Justice Nation found the Sadats’ geotechnical engineering expert, Mr Thompson, made significant assumptions and judgments influenced by his wish to assist the Sadats with their claim, rather than to objectively and impartially assist the Court as an expert witness (at [104]).

The Sadats’ gave evidence that after the September 2010 earthquake the floors were uneven and there was considerable new damage both inside and outside the house.   Justice Nation determined he could not, in terms of both the Sadats’ honesty and reliability, attach much weight to their evidence as to the structural state of their property when they purchased it, in the period through to September 2010 or immediately after the 4 September 2010 earthquake (at [135]).  His Honour acknowledged how frightening the September 2010 earthquake must have been for the Sadats, but noted that “[t]he amount of damage cannot be measured by the level of fear they felt” (at [110]).

Justice Nation noted that “[E]ither Mrs Sadat was being deliberately evasive in refusing to acknowledge the extent of patently observable dislevelment in the floor of the house before the earthquake or she had been oblivious to it because she was happy to live with the house as it was” and considered the latter explanation to be doubtful (at [119]).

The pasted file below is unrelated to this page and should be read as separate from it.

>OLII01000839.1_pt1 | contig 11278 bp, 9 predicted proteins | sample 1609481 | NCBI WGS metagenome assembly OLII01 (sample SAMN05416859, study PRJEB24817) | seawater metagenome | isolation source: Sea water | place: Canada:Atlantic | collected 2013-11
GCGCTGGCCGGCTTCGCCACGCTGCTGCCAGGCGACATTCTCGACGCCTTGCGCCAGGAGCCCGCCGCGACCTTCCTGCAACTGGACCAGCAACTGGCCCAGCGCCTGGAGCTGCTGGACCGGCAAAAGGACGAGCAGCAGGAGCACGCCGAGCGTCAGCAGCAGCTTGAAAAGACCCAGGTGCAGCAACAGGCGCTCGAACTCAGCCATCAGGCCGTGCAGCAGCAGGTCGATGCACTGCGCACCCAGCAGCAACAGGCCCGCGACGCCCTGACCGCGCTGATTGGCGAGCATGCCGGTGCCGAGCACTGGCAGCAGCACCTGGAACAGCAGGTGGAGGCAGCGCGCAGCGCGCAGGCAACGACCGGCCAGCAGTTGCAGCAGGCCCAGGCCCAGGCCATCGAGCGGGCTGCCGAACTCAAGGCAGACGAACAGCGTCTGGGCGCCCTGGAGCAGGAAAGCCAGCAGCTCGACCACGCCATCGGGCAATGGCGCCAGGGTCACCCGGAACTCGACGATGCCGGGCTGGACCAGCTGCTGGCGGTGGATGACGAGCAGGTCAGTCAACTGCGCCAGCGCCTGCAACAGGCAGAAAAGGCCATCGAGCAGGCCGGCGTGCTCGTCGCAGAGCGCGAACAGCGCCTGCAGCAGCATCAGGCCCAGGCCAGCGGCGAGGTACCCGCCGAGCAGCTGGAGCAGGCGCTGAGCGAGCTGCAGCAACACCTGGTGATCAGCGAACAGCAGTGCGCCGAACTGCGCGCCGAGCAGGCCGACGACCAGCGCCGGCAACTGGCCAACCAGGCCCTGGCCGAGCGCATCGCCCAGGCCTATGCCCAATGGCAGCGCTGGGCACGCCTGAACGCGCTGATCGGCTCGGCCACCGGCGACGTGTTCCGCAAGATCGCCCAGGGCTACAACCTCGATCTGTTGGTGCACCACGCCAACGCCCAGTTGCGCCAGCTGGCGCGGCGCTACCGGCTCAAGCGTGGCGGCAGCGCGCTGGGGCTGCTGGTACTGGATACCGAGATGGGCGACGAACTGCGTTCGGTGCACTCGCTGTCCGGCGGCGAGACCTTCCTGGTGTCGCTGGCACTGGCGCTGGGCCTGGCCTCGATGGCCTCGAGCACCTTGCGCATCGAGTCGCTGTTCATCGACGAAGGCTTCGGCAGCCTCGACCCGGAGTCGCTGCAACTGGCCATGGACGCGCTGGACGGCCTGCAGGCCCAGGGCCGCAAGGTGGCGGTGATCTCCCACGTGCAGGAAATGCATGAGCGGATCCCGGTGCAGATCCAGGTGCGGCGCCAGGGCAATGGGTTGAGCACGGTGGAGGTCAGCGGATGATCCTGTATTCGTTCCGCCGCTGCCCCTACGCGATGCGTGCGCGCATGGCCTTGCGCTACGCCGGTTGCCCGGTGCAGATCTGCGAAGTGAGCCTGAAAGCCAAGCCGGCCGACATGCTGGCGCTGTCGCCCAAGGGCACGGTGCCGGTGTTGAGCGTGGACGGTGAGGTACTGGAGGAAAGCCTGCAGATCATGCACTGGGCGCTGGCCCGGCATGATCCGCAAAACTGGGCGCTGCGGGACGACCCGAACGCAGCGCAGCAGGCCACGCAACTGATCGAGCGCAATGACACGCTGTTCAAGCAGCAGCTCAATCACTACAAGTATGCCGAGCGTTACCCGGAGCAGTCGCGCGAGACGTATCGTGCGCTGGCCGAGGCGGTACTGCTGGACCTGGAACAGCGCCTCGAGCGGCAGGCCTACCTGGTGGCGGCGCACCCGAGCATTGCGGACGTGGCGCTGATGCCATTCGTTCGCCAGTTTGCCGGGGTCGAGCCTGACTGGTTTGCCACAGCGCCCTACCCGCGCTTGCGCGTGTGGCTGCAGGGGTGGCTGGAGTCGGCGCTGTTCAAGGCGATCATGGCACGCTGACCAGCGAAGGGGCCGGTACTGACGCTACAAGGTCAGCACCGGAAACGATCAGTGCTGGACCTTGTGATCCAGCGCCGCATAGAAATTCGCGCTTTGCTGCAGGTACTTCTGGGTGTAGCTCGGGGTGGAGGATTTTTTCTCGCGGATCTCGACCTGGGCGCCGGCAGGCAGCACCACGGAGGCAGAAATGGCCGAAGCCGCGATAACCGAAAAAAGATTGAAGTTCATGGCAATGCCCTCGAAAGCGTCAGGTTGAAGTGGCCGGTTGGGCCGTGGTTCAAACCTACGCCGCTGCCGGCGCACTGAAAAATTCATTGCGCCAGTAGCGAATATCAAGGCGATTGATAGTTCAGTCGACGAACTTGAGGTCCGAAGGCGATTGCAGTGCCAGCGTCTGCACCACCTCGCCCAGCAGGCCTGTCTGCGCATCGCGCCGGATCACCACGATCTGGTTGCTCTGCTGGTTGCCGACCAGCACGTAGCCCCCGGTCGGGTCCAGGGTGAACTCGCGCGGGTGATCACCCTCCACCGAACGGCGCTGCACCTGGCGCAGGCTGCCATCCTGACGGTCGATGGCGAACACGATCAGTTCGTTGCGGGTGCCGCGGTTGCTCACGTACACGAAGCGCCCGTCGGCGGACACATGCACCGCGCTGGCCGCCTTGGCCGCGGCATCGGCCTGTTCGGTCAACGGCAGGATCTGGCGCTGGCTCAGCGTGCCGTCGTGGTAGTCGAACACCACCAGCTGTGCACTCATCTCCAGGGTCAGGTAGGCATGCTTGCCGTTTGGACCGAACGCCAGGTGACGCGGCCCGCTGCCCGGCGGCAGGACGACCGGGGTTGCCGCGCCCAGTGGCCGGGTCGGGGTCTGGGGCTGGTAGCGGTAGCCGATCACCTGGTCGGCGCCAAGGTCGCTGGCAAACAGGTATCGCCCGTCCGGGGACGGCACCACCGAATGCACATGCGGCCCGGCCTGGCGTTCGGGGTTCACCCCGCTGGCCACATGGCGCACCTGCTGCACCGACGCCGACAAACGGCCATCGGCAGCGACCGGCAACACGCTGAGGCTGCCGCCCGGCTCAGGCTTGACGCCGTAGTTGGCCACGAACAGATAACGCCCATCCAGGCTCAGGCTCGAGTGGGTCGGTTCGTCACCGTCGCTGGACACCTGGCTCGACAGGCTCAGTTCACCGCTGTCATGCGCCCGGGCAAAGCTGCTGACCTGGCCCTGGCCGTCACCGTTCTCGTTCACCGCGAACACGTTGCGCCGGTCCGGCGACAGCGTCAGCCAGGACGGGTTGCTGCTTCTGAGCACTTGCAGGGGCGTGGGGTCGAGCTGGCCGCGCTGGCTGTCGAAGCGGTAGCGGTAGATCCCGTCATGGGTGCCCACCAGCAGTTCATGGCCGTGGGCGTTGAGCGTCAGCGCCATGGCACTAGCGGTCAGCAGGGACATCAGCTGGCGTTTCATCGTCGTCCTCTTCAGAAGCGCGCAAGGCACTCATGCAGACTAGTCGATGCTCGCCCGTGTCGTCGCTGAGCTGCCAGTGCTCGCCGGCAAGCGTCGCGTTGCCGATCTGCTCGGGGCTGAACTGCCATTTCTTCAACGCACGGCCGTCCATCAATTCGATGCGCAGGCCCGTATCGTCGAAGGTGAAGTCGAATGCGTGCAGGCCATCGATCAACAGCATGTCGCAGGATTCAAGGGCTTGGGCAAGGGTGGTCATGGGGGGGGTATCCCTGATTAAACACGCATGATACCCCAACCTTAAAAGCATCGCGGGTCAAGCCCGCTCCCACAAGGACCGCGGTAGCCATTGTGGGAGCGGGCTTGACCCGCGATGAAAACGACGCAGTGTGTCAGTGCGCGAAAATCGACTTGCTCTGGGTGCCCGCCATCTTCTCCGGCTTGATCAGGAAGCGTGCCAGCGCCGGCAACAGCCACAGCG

EQC and Tower are entitled to costs. Justice Nation raised the issue of whether the Sadats’ experts should have to personally make a contribution towards costs (at [317]).

Sadat costs decision

On 10 September 2018 the High Court issued a costs decision in the Sadat matter. The High Court has ordered the Sadats and their litigation funder, Claims Resolution Services Limited (CRSL), to be jointly and severally liable to pay EQC a total of $178,244.08 in costs and disbursements.
A copy of the costs decision can be found here

The terms of the CRSL funding agreement with the Sadats stated that CRSL “…takes on the prosecution of the claim on a No Win No Pay basis for 10% of the Final Settlement plus all costs including, legal, quantity surveyor, independent reports and assessment costs. Costs are limited to a maximum $10,000 any costs above this amount are borne by Claims Resolution Services Ltd.” CRSL acknowledged in its submissions to the Court that it was liable for any costs awarded against the Sadats for the purposes of this particular case. As such, the High Court ordered the Sadats and CRSL jointly and severally to pay EQCs costs and disbursements.

EQC suggested that a costs award against the Sadats’ experts would be appropriate in recognition of their conduct in this proceeding. The Court’s ability to make an award of costs is discretionary and there is a high threshold to demonstrate an expert’s conduct warrants an award of costs to be made. Justice Nation continued his criticism of Dr Wu (structural engineer) and Mr Thompson (geotechnical engineer) in the costs decision, and he held that the high threshold for an award of costs against expert witnesses had been met in this case. However, in the exercise of his discretion, he decided not to award costs against either of these experts.

This decision is a timely reminder to homeowners to be careful about who they instruct as experts. It is also a reminder that a homeowner suing an insurer could still be held personally liable to pay costs to the insurer even if the homeowner has a litigation funder.